So, in a way, we should be grateful it cares about controlling costs -- costs that ultimately get passed along to us in the form of higher hospital bills and insurance premiums.

But the story is just one more example of what's wrong with providing a service that should be everyone's moral right -- namely, health care -- as yet one more product distributed by profit-maximizing, benefit-cutting private businesses called "hospitals" and "insurance companies."

If you're interested, read Tony Leys, "Insurer questions new hospital plan; Wellmark says Iowa Health's proposal is not economical," Des Moines Register, August 3, 2007.

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Anonymous said...

I agree about Richardson. He clearly is the person most ready to be President.

Yet, I do not hear ANYONE addressing the coming Social Security and Medicare/Medicaid Crises in the campaign. People may not have liked Bush's proposal, but at least he approached the issue. I am a Generation X member having been born in the late 60's, and I expect to get little, if any Social Security benefit, and when I do get it, I will be 75.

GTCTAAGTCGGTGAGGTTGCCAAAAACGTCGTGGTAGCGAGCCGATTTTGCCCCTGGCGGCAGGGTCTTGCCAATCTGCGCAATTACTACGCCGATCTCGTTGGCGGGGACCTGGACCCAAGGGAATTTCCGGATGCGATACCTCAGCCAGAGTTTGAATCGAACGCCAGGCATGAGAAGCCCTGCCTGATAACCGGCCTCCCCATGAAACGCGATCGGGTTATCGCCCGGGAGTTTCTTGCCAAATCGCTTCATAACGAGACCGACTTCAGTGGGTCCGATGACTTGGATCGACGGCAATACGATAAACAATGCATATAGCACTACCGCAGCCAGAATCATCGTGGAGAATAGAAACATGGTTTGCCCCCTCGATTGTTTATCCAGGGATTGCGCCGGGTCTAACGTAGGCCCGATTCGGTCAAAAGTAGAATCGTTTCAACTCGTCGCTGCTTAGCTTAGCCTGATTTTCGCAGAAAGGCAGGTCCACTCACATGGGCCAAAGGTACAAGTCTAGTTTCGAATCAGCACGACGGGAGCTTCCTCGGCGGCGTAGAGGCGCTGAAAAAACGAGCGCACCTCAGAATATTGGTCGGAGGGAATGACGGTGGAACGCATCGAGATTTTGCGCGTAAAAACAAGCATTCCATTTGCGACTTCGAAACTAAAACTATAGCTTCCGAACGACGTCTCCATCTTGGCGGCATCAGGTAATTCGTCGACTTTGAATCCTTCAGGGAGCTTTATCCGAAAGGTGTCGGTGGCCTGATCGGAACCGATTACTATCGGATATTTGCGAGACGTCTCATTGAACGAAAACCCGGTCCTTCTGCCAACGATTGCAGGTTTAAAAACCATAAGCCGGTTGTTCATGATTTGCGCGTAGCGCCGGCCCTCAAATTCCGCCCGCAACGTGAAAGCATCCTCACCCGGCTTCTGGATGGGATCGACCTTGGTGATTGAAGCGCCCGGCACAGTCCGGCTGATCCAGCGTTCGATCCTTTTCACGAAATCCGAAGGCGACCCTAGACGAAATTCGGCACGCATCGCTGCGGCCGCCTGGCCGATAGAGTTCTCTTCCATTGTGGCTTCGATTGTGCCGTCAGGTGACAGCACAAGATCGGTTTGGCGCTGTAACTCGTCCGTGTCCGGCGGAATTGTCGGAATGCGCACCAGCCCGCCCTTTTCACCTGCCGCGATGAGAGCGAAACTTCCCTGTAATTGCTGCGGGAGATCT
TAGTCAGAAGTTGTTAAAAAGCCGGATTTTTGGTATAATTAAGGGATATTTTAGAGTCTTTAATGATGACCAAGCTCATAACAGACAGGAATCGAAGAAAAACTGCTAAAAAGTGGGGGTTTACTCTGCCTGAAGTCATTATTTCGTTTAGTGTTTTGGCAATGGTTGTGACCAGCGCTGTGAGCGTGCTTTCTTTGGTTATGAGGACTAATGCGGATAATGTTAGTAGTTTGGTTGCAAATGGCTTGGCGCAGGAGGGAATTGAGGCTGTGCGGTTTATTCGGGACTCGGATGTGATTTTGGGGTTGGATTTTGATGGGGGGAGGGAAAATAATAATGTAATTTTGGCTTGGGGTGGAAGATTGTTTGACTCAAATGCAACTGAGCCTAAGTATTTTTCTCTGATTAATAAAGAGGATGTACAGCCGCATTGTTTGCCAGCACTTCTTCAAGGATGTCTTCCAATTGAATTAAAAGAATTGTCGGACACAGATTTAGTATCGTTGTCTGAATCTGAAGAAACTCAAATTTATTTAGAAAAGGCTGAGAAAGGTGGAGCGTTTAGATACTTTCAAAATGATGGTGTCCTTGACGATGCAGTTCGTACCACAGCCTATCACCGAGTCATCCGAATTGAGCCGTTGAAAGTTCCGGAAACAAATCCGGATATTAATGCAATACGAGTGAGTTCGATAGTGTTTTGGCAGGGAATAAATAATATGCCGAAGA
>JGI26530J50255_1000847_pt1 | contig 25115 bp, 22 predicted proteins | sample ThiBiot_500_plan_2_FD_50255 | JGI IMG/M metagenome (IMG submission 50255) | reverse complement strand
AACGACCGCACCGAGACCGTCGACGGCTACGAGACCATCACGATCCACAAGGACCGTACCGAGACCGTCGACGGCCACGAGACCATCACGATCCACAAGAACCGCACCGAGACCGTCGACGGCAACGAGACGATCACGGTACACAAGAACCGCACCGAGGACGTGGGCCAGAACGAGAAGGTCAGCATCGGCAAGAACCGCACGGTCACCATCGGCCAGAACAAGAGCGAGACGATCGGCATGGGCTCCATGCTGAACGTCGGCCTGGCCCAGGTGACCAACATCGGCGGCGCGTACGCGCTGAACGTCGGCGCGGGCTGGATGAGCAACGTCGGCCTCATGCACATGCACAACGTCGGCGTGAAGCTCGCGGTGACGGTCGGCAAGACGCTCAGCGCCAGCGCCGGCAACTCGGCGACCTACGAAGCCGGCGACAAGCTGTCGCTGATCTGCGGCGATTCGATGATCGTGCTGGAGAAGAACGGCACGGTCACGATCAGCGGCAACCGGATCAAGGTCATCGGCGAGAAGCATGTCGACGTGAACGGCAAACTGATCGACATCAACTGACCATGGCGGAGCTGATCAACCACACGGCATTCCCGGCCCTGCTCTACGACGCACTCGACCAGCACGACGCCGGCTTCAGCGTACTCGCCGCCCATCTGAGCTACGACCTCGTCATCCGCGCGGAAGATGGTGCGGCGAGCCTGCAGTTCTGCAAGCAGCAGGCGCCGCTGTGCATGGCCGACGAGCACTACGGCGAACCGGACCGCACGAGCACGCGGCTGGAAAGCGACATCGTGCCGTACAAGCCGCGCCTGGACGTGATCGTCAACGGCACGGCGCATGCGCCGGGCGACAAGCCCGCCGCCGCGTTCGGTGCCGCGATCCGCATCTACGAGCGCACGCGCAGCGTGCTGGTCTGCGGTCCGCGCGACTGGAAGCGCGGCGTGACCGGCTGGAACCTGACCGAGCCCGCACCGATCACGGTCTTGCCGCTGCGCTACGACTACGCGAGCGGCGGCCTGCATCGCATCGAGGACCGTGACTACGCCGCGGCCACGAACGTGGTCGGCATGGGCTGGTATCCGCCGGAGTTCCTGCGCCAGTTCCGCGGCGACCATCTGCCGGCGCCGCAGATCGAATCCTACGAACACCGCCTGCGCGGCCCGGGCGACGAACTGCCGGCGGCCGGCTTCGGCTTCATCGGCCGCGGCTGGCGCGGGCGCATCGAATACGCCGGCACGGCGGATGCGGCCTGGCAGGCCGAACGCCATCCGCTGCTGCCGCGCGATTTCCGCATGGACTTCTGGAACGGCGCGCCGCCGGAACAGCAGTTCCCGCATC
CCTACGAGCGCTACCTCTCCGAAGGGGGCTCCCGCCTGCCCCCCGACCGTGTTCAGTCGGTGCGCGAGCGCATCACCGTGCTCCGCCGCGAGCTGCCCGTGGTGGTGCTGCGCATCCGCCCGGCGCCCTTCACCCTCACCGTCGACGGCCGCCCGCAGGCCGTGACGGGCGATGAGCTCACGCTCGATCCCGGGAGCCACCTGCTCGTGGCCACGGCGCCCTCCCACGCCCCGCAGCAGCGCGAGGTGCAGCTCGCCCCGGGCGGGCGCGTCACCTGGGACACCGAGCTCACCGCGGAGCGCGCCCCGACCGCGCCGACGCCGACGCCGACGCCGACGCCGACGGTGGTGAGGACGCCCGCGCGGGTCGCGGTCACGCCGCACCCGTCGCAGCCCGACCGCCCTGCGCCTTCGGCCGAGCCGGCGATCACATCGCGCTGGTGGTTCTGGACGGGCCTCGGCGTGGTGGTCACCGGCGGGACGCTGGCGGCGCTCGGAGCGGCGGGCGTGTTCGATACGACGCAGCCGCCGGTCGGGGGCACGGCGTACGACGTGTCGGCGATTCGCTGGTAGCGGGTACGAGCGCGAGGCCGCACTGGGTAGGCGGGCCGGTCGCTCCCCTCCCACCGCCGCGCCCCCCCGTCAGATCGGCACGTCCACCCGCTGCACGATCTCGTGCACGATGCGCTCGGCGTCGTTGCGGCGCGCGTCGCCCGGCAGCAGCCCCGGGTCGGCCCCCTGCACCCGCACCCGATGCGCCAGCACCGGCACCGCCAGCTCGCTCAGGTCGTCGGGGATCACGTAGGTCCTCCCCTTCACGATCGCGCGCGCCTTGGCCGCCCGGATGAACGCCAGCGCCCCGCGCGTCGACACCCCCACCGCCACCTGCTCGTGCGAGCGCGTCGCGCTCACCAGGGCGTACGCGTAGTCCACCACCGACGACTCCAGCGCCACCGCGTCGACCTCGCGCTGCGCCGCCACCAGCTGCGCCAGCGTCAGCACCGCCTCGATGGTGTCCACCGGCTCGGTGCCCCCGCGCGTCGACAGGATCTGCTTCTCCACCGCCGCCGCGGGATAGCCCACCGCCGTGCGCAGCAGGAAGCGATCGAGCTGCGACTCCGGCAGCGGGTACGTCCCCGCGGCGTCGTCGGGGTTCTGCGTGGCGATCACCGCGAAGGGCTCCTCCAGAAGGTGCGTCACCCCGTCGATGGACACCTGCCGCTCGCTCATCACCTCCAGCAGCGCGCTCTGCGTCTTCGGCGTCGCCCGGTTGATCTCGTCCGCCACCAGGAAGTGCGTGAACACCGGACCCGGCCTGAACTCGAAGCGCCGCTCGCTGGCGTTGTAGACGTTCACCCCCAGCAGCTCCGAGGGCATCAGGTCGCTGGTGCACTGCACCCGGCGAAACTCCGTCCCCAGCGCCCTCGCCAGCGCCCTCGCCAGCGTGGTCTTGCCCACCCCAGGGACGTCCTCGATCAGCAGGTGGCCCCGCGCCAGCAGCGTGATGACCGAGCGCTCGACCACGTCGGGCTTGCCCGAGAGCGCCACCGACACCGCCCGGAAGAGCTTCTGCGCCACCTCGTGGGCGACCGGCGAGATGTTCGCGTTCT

Anonymous said...

I find it interesting that a hospital needs to be approved by a state board controlling health care delivery.

On one hand people don't want socialized medicine, because 'the market' or 'free enterprise' is better than a Gov't program.

On the other hand, a quasi-Gov't organization approves or disapproves private firms hospital building plans. Talk about conflicts of interest? Talk about distortion of market forces.

If there really was a free market, there should be little control of what provider builds what medical facility. Does Gov't have rules against how many law firms can relocate to Des Moines? Rules on how many accountants are needed for Polk county? No. Rules on how many auto companies decide to make cars? No. The market generally decides.

I understand some people believe that health care is a different market (mainly because it seems so gerrymandered). That each new facility increases the costs of health care. (and each new hospital is very costly) Thus it needs this 'regulation'.

It is obvious this regulation isn't working very well. Every prediction involving health care has been mostly wrong.